Jesus begotten Son of God #11 Existence and Genesis Raising up
The Anointed begotten
26. Brought into existenceMiryam or Mary. Next, still in the absence of a husband the power of the Highest will overshadow her, and for that reason precisely (dio kai) the one to be brought into existence will be called (i.e. will be) the Son of God(Luke 1:35).By around 150 AD the philosopher Justin Martyr had so badly misunderstood this that he claimed that the Son engineered his own conception.
Few Bible doctrines are supplied for our understanding and edification in such a comprehensive and comprehensible way, with “Son of God” given its exact definition. But here it is: This verse should have been allowed its monitoring and supervising position and authority as the perfect exposition of what Son of God means, and consequently who Jesus is and was. He is the Son of God, remarkably but hardly surprisingly because God was his Father by miracle. Jesus is thus son of Eve, of Abraham, of David, of Mary and at the same time of God. As Adam was also the Son of God by divine miracle and creation (Luke 3:38), so is Jesus Son of God. “God the Son” is out of the question at once, since the only and mortal Son of God, Messiah, was “brought into existence” some 2000 years ago, at a definite and predicted geographical location. Isaiah 7:14 had predicted this mighty event. It is unthinkable that Matthew and Luke knew of a “God the Son,” uncreated, who left heaven and walked on the earth, while a coequal God the Father remained in heaven. That would be an obvious doubling of God. (Modalist Unitarians, in a desperate attempt to hide a threatening duality in God, said “the Son IS the Father.”)”
27. The plot thickens
If one finds intolerable the need to say “He are one and they is three” (Dr. Millard Erickson, God in Three Persons, p. 270), what is our alternative? Suppose we agree with top logician Stephen Davis that “no one has yet been able to explain in what way God is one and in what different way He is three” (p. 258).
As we have seen in chapter 22 the aorist of the key word “beget” as pointing to the origin of the true Messiah, is the great key to understanding. In that famous saying in Psalm 2:7 the Messiah is defined by these words: “You are my Son. Today I begat you = brought you into existence.” That text reappears most reasonably in Matthew 1:20, as explaining the genesis of Jesus (v. 18).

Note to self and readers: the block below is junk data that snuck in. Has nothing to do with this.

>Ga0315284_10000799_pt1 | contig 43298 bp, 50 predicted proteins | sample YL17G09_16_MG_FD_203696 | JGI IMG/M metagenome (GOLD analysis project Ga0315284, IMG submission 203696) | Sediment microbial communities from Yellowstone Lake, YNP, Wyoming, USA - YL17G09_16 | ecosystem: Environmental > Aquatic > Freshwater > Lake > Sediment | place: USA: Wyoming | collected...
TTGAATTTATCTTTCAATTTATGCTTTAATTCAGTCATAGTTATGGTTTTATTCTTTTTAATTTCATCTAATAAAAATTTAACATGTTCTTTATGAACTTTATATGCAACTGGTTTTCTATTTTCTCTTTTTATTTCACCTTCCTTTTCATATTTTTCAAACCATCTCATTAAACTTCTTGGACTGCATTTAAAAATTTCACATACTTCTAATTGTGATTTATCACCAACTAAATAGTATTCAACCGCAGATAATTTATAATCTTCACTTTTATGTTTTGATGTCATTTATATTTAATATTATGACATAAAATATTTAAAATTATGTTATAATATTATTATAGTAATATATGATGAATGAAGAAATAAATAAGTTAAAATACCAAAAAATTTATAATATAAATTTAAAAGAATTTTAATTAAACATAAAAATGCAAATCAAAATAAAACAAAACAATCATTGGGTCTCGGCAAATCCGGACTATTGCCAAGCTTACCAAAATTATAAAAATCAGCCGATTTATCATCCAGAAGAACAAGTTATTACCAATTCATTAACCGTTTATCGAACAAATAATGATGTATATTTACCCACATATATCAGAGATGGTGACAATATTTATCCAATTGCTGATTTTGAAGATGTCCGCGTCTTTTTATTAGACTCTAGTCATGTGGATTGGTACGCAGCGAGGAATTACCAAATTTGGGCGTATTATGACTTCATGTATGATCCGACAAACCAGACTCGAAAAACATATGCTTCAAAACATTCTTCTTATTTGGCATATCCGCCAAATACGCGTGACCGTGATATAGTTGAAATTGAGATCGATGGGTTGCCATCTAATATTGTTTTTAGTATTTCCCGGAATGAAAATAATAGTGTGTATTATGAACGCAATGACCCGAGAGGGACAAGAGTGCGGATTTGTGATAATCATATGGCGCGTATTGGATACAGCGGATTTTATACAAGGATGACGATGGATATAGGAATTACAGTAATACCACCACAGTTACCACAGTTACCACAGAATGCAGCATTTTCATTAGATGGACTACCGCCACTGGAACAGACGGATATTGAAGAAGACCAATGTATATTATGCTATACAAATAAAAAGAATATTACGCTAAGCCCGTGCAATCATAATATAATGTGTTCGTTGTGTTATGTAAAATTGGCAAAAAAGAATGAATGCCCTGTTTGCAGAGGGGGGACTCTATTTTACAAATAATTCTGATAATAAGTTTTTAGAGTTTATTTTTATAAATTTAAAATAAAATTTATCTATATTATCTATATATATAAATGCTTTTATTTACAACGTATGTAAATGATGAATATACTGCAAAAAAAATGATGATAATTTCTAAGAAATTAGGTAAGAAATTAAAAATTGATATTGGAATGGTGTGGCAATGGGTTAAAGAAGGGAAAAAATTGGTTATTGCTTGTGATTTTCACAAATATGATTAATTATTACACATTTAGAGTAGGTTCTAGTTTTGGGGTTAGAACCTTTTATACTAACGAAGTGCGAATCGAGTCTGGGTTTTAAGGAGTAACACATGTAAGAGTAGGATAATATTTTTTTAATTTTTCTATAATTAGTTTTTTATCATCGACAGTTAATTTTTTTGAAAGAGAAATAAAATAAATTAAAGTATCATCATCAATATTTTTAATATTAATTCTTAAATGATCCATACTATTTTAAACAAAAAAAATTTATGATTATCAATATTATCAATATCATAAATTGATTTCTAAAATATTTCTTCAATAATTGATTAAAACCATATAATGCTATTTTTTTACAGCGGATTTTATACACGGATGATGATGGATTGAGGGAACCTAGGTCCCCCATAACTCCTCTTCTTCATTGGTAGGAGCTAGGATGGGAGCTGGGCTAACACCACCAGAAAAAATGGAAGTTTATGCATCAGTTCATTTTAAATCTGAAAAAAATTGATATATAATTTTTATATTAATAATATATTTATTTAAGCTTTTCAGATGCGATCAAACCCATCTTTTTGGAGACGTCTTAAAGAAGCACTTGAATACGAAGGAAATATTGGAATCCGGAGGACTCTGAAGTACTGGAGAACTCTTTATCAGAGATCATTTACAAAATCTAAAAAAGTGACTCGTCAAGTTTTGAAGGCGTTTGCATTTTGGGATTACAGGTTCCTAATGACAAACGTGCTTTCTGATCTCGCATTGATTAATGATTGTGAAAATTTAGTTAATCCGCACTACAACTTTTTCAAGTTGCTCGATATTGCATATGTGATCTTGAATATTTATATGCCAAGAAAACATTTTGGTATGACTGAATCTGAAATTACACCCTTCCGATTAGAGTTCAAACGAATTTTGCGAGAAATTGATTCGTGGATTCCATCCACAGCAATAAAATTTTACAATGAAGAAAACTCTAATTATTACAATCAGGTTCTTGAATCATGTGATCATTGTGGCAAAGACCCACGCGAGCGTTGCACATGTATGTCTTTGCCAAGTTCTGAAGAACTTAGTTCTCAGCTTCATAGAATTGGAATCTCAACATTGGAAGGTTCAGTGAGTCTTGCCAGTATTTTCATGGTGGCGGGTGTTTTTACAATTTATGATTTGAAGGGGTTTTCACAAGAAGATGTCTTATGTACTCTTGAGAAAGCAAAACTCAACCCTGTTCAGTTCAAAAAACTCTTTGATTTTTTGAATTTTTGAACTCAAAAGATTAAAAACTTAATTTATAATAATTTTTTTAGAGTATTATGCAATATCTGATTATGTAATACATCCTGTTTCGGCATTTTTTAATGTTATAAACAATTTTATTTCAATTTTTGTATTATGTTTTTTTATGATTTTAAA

“What is begotten [by the Father] in her [aorist participle of gennao] is from holy spirit.” Again in Luke: “What is to be begotten will be the holy Son of God” or perhaps “What will be begotten holy is the Son of God.” The sense is the same.
Then in Acts 13:33, if we consult F.F. Bruce and other commentary we find the Psalm 2:7 text applied where naturally it belongs, to the coming into existence, the putting on the human scene of Jesus, not to his resurrection which has a different proof text, in verse 34: “And as for the fact that he was raised from the dead…”
Bruce is insightful: “‘Raised up’ – that is by raising him up in the sense in which he raised David (v. 22). For anistemi in this sense, see 3:22; 7:37; 3:26 (‘raised him up and sent him’). The promise of v. 23, the fulfilment of which is described in 13:33, has to do with the sending of the Messiah, not his resurrection (for which see v. 34). The addition of ‘from the dead’ in v. 34 differentiates this use of ‘raise up’ from its use in v. 33” (Acts of Apostles, Comm. on Greek text).
A Trinitarian commentator amongst many was honest enough to admit the obvious here, although it does not help his doctrine: “The Apostle does not quote in Acts 13:33 the passage from Psalm 2:7 in order to prove the resurrection of Jesus, but his incarnation [he means here the beginning of his life in Mary]. The ‘raising up’ [the RV corrected the KJV], not ‘raised up AGAIN’ as in KJV, of Jesus spoken of in v. 33, is the bringing of the Messiah into the world for his mediatorial work.
Compare Romans 9:17, ‘For this same purpose I have raised you up.’ This incarnation was promised in the second psalm. Paul then proceeds (Acts 13:34) to prove the fulfilment of the promise that the Messiah would be raised from the dead, by quoting Isaiah 53:3 and also Psalm 16:10. ‘And as concerning the fact that he raised him from the dead…I will give you the sure mercies of David’” (Dr. G.T Shedd, Dogmatic Theology, Vol. 1, p. 327.)
After all “beget” does not mean to resurrect from the dead, but to become the father of, and we know when that happened already.
Preceding article: Jesus begotten Son of God #10 Coming down spirit or flesh seed of Eve
with: 23. Coming down from heaven; 24. First spirit and then flesh & 25. Seed of Eve
To be continued: 28. Son of God; 29. The only one
- On the Nature of Christ (christadelphians.wordpress.com)
- The wrong hero (Stepping toes)
- Jesus begotten Son of God #8 Found Divinely Created not Incarnated (christadelphians.wordpress.com)